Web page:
Leo A

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Leo A
Leo A Hubble WikiSky.jpg
Observation data (J2000 epoch)
Constellation Leo
Right ascension 09h 59m 26.4s[1]
Declination +30° 44′ 47″[1]
Redshift 0.000067[1]
Distance 2.6 ± 0.1 Mly (790 ± 40 kpc)[2][3]
Apparent magnitude (V) 12.9[1]
Characteristics
Type IBm[1]
Apparent size (V) 5′.1 × 3′.1[1]
Other designations
Leo III, UGC 5364, DDO 69, PGC 28868[1]
See also: Galaxy, List of galaxies

Leo A (also known as Leo III) is an irregular galaxy that is part of the Local Group. In the Catalogue of Named Galaxies, it is called Leonidas Leonis, or the lion's son galaxy.[4] It lies 2.6 million light-years from Earth, and was discovered by Fritz Zwicky in 1942.[5] The estimated mass of this galaxy is (8.0 ± 2.7) × 107 solar masses, with at least 80% consisting of an unknown dark matter.[6] It is one of the most isolated galaxies in the Local Group and shows no indications of an interaction or merger for several billion years. However, Leo A is nearly unique among irregular galaxies in that more than 90% of its stars formed more recently than 8 billion years ago, suggesting a rather unusual evolutionary history.[7] The presence of RR Lyrae variables shows that the galaxy has an old stellar population that is up to 10 billion years in age.[8]

Leo A is at a distance of about 2.5 million light-years, and is a member of the Local Group of galaxies.[9]

The neutral hydrogen in this galaxy occupies in a volume similar to its optical extent, and is distributed in a squashed, uneven ring. The galaxy is not rotating and the hydrogen is moving about in random clumps. The proportion of elements with higher atomic numbers than helium is only about 1-2% of the ratio in the Sun. This indicates a much less complete conversion of gas into stars than in the Milky Way galaxy. The Leo A galaxy shows sign of increased star formation some time within the last 1-4 billion years, although the current level is low. There are four H II regions powered by short-lived, O-class stars.[10]

References[edit]

  1. ^ a b c d e f g "NASA/IPAC Extragalactic Database". Results for Leo A. Retrieved 2006-11-19. 
  2. ^ I. D. Karachentsev; V. E. Karachentseva; W. K. Hutchmeier; D. I. Makarov (2004). "A Catalog of Neighboring Galaxies". Astronomical Journal. 12745345 (4): 2031–2068. Bibcode:2004AJ....127.2031K. doi:10.1086/382905.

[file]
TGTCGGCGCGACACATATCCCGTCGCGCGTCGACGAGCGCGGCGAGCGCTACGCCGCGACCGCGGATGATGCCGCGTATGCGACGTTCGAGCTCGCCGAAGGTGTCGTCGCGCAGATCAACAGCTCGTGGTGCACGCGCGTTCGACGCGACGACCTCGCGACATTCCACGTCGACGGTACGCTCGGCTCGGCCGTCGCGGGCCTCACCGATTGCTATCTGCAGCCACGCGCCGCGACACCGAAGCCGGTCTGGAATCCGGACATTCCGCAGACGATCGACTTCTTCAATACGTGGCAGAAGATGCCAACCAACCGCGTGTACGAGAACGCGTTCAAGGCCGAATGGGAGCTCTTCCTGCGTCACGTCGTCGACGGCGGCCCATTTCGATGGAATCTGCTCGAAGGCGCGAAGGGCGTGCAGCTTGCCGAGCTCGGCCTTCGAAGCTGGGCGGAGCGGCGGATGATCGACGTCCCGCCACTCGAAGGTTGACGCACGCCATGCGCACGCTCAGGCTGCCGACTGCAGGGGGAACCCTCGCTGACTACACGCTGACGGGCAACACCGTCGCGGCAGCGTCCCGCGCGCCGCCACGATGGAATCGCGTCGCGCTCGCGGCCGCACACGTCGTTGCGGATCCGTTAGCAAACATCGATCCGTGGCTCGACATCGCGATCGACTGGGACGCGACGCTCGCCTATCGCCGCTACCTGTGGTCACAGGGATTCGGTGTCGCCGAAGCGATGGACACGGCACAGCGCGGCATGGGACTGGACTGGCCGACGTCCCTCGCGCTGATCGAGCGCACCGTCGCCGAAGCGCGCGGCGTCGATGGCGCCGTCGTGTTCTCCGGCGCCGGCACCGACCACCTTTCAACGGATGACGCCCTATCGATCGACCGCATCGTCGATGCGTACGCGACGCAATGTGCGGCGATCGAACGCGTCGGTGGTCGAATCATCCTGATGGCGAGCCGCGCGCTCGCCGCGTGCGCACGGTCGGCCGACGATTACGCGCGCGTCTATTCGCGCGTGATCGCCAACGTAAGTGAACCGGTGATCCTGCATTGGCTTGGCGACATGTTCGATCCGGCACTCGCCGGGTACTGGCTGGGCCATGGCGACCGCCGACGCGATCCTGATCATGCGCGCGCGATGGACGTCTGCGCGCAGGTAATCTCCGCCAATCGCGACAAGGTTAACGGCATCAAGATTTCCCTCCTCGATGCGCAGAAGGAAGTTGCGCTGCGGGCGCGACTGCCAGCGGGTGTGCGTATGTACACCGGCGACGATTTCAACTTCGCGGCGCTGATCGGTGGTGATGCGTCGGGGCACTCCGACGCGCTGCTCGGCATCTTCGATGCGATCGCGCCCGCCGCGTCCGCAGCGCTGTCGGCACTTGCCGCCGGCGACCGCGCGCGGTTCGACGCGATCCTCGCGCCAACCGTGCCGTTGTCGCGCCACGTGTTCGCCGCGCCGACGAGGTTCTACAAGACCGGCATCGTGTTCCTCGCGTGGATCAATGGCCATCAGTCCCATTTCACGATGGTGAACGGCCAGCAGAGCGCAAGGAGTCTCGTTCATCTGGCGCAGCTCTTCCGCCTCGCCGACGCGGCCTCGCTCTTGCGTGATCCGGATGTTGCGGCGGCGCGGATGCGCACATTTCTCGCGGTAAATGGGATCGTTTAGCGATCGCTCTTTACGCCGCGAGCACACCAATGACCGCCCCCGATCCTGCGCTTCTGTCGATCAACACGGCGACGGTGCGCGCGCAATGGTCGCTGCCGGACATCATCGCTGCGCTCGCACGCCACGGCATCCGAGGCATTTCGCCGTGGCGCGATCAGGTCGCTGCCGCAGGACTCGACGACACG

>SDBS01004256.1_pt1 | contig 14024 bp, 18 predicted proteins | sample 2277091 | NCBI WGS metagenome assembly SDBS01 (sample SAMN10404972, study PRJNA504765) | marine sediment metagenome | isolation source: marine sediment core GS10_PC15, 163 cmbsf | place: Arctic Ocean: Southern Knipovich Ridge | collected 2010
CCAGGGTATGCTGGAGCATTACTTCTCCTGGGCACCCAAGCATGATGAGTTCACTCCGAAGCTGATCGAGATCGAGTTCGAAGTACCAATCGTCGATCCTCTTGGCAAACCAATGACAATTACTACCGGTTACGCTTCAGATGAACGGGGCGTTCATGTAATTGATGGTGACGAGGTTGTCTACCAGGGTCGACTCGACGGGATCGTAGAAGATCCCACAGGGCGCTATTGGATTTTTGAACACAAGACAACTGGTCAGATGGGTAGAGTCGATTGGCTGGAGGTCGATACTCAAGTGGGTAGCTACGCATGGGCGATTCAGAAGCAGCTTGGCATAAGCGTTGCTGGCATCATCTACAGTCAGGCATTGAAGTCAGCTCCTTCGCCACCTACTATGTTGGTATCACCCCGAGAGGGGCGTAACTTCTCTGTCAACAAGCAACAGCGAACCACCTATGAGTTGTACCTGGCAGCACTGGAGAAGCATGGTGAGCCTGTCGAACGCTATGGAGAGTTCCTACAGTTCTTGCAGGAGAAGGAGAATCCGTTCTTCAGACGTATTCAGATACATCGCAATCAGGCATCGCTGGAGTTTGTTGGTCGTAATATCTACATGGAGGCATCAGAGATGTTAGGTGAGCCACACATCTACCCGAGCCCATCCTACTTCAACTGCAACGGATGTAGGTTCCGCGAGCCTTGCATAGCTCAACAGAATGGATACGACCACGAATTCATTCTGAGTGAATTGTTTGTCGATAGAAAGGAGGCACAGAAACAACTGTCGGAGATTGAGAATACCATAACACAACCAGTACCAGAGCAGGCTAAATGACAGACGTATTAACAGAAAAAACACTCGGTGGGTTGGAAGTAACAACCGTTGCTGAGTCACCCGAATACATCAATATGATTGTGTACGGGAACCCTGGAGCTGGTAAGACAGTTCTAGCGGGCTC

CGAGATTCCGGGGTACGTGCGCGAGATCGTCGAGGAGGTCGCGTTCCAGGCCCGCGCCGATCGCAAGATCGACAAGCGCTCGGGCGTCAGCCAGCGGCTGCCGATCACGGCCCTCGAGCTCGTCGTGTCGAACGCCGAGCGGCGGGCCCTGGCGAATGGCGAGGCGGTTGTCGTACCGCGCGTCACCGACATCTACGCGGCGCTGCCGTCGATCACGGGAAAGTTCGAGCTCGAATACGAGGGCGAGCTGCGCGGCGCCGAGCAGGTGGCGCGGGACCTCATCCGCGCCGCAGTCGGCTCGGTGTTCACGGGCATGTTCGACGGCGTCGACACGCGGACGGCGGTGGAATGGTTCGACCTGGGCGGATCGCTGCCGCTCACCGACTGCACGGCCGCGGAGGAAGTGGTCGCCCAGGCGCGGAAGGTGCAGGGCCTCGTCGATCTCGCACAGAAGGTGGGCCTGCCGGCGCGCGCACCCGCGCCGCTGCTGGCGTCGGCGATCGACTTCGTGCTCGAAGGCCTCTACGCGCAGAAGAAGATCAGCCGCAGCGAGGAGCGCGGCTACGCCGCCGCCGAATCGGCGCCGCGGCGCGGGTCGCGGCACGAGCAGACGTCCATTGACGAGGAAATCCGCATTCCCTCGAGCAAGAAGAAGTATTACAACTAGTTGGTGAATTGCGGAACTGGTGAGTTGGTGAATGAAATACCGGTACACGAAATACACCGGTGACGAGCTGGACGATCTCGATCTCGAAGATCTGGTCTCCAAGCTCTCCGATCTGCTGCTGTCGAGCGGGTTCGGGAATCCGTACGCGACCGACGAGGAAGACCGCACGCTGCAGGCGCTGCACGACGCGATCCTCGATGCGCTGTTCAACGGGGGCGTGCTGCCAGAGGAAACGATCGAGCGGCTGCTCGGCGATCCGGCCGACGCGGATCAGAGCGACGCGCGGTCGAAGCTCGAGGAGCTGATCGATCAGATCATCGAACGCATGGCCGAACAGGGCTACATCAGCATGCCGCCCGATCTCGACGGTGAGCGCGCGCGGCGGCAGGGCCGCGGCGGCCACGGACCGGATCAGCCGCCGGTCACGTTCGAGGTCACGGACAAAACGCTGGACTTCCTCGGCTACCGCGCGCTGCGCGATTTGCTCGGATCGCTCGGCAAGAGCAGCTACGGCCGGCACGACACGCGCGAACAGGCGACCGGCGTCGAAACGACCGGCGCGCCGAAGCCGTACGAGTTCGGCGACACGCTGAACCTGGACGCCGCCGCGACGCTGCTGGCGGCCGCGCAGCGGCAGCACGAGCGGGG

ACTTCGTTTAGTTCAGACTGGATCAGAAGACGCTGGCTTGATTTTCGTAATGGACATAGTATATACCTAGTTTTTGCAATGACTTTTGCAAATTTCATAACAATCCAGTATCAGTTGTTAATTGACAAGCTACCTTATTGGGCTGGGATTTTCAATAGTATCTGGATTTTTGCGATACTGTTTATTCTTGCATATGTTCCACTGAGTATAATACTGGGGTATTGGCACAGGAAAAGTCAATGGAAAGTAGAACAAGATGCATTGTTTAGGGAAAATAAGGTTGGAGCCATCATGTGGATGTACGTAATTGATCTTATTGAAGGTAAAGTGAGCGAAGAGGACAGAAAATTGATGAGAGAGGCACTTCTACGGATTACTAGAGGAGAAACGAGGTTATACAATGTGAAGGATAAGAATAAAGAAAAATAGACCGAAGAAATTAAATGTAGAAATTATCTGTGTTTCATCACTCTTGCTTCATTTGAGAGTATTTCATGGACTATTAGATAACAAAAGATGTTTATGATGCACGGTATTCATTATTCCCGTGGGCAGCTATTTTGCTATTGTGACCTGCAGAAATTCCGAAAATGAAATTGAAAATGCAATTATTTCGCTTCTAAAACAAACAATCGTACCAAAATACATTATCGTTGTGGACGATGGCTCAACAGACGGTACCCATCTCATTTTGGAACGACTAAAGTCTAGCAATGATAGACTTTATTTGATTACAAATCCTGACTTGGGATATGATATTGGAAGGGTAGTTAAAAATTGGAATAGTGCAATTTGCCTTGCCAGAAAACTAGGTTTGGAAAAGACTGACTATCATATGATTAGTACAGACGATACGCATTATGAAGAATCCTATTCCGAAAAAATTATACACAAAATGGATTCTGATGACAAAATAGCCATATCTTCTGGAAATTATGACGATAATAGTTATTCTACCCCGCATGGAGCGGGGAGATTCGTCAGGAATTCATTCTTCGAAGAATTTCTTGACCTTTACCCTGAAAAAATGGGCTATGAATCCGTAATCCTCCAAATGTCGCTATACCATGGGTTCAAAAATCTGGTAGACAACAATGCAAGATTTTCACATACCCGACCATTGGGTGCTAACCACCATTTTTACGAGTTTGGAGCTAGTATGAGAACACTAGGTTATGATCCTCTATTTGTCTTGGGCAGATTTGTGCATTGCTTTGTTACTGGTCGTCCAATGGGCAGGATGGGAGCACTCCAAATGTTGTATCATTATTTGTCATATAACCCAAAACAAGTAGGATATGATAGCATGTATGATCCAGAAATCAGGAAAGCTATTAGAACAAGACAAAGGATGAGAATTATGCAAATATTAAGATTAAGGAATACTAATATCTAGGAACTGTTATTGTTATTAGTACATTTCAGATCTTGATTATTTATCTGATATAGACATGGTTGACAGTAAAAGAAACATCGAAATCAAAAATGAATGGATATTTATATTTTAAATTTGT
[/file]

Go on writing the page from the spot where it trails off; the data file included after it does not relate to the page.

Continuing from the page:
3. ^ Karachentsev, I. D.; Kashibadze, O. G. (2006). "Masses of the local group and of the M81 group estimated from distortions in the local velocity field". Astrophysics. 49 (1): 3–18. Bibcode:2006Ap.....49....3K. doi:10.1007/s10511-006-0002-6. 
  4. ^ Bodifee, Gerard. "Catalogue of One Thousand Named Galaxies" (PDF). Retrieved 21 May 2017. 
  5. ^ Zwicky, F (April 1942). "On the Large Scale Distribution of Matter in the Universe". Physical Review. 61 (7–8): 489–503. Bibcode:1942PhRv...61..489Z. doi:10.1103/PhysRev.61.489. 
  6. ^ Brown, Warren R.; et al. (September 2007). "Stellar Velocity Dispersion of the Leo A Dwarf Galaxy". The Astrophysical Journal. 666 (1): 231–235. arXiv:0705.1093Freely accessible. Bibcode:2007ApJ...666..231B. doi:10.1086/519547. 
  7. ^ Cole, Andrew; et al. (March 2007). "Leo A: A Late-blooming Survivor of the Epoch of Reionization in the Local Group". The Astrophysical Journal Letters. 659 (1): L17–20. arXiv:astro-ph/0702646Freely accessible. Bibcode:2007ApJ...659L..17C. doi:10.1086/516711. 
  8. ^ Vansevičius, Vladas; et al. (August 2008). "The Full-fledged Dwarf Irregular Galaxy Leo A". The Astrophysical Journal. 611 (2): L93–L96. arXiv:astro-ph/0405313Freely accessible. Bibcode:2004ApJ...611L..93V. doi:10.1086/423802. 
  9. ^ "A case of suspended animation?". Retrieved 11 April 2016. 
  10. ^ Young, L. M.; Lo, K. Y. (1996). "The Neutral Interstellar Medium in Nearby Dwarf Galaxies. I. Leo A". Astrophysical Journal. 462: 203–214. Bibcode:1996ApJ...462..203Y. doi:10.1086/177141. 

External links[edit]

Coordinates: Sky map 09h 59m 26.4s, +30° 44′ 47″